Both reign at the top of their respective collegiate sports, where only their overwhelming popularity outweighs their skill upon the hardcourt and turf.
Tyler Hansbrough is the do-everything forward for possibly the most popular college basketball team in the country. Tim Tebow plays the role of Superman for one of college football's most dominant teams of the last decade.
Hansbrough is applauded for his toughness as he snatches rebounds from those who tower over him, and as he takes ping pong shots to the chest from players he creates a shadow over.
Tebow has gained notoriety for his ability to trample over tentative defenders and for his exceptional character (Front-Runner for Most Beaten to Death College Football Story of the Year).
However, it remains unclear whether either of them will transform into an elite professional after making the collegiate competition their playground.
Hansbrough has drawn comparisons to Mark Madsen. It's not exactly high praise for a Wooden Award Winner to be compared to an NBA journeyman known mostly for his awkward championship celebration.
I think Hansbrough will be better than Madsen, but he won't be able to have nearly the same influence on the professional game as he did on the college game. Hansbrough won't be able to out-muscle big men like he now does in the ACC and will struggle to find scoring opportunities as easily as he does now.
I think the most favorable comparison for Hansbrough could be Charles Oakley, as he plays the consummate third banana his entire career (Oakley's career stats: 9.7 ppg, 9.5 rpg).
I don't think Tyler Hansbrough will be a star in the NBA, but he does have a legitimate chance to be a distinguished role player on solid playoff teams. His hustle and tenacity will be a huge plus for any team, but they will only take his NBA career so far.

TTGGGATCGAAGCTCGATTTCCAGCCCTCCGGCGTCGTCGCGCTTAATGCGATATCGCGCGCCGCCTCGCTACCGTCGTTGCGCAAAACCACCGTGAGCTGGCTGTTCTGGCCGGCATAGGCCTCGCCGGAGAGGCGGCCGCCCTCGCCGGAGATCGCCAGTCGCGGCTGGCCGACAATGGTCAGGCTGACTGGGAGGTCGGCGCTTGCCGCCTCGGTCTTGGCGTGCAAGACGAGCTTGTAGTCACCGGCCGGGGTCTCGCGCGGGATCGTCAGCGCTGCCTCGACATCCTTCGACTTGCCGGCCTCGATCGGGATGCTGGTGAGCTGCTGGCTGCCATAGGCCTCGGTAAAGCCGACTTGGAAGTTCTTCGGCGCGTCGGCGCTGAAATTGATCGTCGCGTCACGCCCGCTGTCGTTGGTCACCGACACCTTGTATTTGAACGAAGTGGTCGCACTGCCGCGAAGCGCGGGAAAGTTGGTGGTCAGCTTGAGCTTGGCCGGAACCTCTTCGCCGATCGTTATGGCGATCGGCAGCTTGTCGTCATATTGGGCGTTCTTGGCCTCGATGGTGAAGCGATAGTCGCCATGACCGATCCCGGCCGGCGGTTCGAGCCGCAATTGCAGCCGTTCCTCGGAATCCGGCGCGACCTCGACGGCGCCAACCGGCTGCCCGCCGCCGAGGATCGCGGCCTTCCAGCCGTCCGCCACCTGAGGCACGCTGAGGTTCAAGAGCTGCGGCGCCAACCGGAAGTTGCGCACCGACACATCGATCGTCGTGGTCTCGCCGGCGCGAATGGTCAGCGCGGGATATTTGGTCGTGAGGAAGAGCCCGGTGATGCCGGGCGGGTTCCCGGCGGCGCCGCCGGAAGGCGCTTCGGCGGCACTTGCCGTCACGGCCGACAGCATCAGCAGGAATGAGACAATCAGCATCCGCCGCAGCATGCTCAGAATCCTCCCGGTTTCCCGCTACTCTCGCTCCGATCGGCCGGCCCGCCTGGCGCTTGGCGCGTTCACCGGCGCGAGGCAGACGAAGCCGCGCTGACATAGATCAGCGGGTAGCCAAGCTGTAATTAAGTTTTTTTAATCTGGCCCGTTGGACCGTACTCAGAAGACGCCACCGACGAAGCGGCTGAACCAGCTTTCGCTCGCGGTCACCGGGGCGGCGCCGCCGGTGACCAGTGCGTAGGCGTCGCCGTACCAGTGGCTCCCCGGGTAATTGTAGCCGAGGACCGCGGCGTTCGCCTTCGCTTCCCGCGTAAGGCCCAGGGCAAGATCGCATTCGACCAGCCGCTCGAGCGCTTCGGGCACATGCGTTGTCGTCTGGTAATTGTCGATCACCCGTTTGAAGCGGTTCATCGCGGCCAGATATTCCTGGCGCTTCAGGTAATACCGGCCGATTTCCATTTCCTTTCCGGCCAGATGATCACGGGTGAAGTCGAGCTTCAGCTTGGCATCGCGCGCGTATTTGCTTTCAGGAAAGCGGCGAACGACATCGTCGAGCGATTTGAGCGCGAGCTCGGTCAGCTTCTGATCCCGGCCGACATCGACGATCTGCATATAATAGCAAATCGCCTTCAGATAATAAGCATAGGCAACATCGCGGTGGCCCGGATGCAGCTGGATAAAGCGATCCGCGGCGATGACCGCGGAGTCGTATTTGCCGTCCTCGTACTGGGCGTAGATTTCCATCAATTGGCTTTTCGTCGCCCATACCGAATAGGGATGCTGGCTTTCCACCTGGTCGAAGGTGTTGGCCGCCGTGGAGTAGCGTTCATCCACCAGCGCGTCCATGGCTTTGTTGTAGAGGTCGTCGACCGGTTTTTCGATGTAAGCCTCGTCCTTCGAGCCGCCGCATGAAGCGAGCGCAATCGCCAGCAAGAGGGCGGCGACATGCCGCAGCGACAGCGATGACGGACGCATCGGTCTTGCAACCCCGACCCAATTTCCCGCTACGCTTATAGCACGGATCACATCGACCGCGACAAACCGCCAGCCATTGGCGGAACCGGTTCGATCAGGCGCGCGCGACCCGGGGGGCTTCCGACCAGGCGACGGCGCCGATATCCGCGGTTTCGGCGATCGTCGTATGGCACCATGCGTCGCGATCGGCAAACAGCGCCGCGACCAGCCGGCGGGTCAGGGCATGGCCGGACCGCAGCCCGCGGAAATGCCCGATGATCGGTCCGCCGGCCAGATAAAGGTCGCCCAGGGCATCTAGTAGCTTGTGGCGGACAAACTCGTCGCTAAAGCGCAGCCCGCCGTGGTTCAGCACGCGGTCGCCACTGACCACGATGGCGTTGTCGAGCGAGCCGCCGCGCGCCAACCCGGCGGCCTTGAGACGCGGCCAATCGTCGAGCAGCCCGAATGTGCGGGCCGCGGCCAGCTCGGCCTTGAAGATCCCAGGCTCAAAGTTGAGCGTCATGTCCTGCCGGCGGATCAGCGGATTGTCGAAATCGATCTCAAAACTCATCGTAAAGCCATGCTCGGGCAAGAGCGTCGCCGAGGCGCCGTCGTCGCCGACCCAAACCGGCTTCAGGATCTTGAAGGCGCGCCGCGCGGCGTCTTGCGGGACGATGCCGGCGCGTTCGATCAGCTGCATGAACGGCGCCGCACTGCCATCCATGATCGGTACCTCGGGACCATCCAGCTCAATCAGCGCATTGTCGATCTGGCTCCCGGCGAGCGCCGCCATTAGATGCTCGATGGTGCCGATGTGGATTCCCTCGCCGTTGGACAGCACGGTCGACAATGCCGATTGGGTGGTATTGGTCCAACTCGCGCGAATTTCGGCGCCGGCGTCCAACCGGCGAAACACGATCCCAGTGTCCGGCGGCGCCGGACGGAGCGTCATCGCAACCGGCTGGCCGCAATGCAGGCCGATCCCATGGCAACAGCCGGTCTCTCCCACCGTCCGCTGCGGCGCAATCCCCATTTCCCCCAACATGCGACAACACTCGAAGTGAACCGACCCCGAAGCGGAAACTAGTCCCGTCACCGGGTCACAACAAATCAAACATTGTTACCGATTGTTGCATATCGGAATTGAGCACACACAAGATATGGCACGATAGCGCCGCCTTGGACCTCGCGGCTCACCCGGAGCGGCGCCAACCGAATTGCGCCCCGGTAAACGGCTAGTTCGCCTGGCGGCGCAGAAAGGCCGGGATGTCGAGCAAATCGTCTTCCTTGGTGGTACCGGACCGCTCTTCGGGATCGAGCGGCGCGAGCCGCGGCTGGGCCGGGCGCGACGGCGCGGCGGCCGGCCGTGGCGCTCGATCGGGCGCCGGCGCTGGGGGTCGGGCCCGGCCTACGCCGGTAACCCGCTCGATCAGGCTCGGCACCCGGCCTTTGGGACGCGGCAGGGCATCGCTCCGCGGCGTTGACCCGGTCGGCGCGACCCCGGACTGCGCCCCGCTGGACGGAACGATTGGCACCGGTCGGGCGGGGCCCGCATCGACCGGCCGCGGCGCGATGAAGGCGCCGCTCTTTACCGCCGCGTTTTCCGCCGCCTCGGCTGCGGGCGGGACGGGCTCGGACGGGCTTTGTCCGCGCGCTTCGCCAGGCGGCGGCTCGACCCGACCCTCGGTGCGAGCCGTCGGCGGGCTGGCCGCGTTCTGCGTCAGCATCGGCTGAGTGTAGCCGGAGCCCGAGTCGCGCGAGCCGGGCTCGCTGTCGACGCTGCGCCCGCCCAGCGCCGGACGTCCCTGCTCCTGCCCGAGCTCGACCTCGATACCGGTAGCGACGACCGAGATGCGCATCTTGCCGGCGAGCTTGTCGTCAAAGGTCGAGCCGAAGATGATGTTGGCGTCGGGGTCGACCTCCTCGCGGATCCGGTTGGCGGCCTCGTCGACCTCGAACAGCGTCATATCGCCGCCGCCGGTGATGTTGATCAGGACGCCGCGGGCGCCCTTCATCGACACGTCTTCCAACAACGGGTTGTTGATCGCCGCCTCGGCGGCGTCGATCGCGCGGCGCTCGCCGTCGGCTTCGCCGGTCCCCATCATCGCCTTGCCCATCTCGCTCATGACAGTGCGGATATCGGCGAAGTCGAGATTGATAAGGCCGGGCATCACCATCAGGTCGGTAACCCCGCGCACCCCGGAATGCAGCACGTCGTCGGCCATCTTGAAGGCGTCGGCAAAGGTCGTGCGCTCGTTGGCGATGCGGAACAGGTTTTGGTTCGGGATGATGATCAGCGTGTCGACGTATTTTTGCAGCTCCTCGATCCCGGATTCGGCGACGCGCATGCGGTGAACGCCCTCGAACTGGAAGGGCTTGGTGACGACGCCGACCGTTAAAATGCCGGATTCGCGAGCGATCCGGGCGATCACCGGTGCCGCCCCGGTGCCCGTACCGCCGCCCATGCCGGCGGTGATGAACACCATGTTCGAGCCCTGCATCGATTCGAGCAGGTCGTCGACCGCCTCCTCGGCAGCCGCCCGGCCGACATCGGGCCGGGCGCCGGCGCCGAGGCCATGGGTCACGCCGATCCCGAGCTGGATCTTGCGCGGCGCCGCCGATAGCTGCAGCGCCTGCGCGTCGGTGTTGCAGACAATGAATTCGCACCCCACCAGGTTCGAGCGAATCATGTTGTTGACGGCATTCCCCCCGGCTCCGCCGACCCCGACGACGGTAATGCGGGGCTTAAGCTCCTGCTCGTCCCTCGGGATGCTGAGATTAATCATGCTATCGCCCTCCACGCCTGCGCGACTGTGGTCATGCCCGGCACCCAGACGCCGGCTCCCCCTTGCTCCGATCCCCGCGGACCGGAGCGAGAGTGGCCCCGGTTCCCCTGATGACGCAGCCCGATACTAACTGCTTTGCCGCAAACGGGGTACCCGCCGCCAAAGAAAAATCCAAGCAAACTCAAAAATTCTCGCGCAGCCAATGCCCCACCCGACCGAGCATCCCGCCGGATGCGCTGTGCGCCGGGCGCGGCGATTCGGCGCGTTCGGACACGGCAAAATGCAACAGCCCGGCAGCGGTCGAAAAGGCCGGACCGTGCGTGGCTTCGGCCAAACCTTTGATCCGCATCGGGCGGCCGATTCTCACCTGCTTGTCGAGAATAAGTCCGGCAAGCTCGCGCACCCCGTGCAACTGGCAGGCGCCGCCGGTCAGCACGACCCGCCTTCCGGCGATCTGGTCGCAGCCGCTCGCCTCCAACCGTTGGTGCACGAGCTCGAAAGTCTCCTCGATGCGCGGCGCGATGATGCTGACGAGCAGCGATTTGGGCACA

As for Tebow, his numbers appear to stack up a lot better for the NFL. Tebow had a 67 percent completion rating last year for the Gators.
Yet much of Tebow's effectiveness depends on his ability to run the football. In the NFL, everyone is able to chase down quarterbacks on defense and can bottle up even the fleetest of quarterbacks.
Tebow also isn't amazingly fast. He was clocked last year at 4.52, which isn't bad—but that is close to Vernon Gholston's average 40 time of 4.65, even though Gholston was also clocked at 4.50.
The point is, NFL players are faster across the board and won't allow Tebow to run wild around them.
Tebow also won't be able to play his bruising style in the NFL. He is 6'2", 238 pounds whereas Peyton Manning is 6'5 and 230 pounds. Yes, Peyton has three inches on him, but he isn't exactly a bruiser himself.
When you take a look at Tebow's passing numbers last season, there is reason to believe that he could struggle against NFL defenses.
These were his stats against arguably the three best defenses he faced: Auburn, LSU, and Georgia. He was 46-75 for a completion percentage of 61 percent with four TDs and two picks. Not terrible, but certainly not Heisman level.
I think Tebow can still develop and mold himself into an NFL-level quarterback. He will have to focus on enhancing his passing game and using his running ability only as a last resort.
He has the potential to put up better numbers than pre-prison Michael Vick if he is a past-first quarterback, rather than depending on the run, because that is where he can be most dangerous.
Tim Tebow will be the better pro. I envision him as a solid starting quarterback and a borderline Pro Bowler. He may never be a superstar, but he could play at a respectable level for a number of years.
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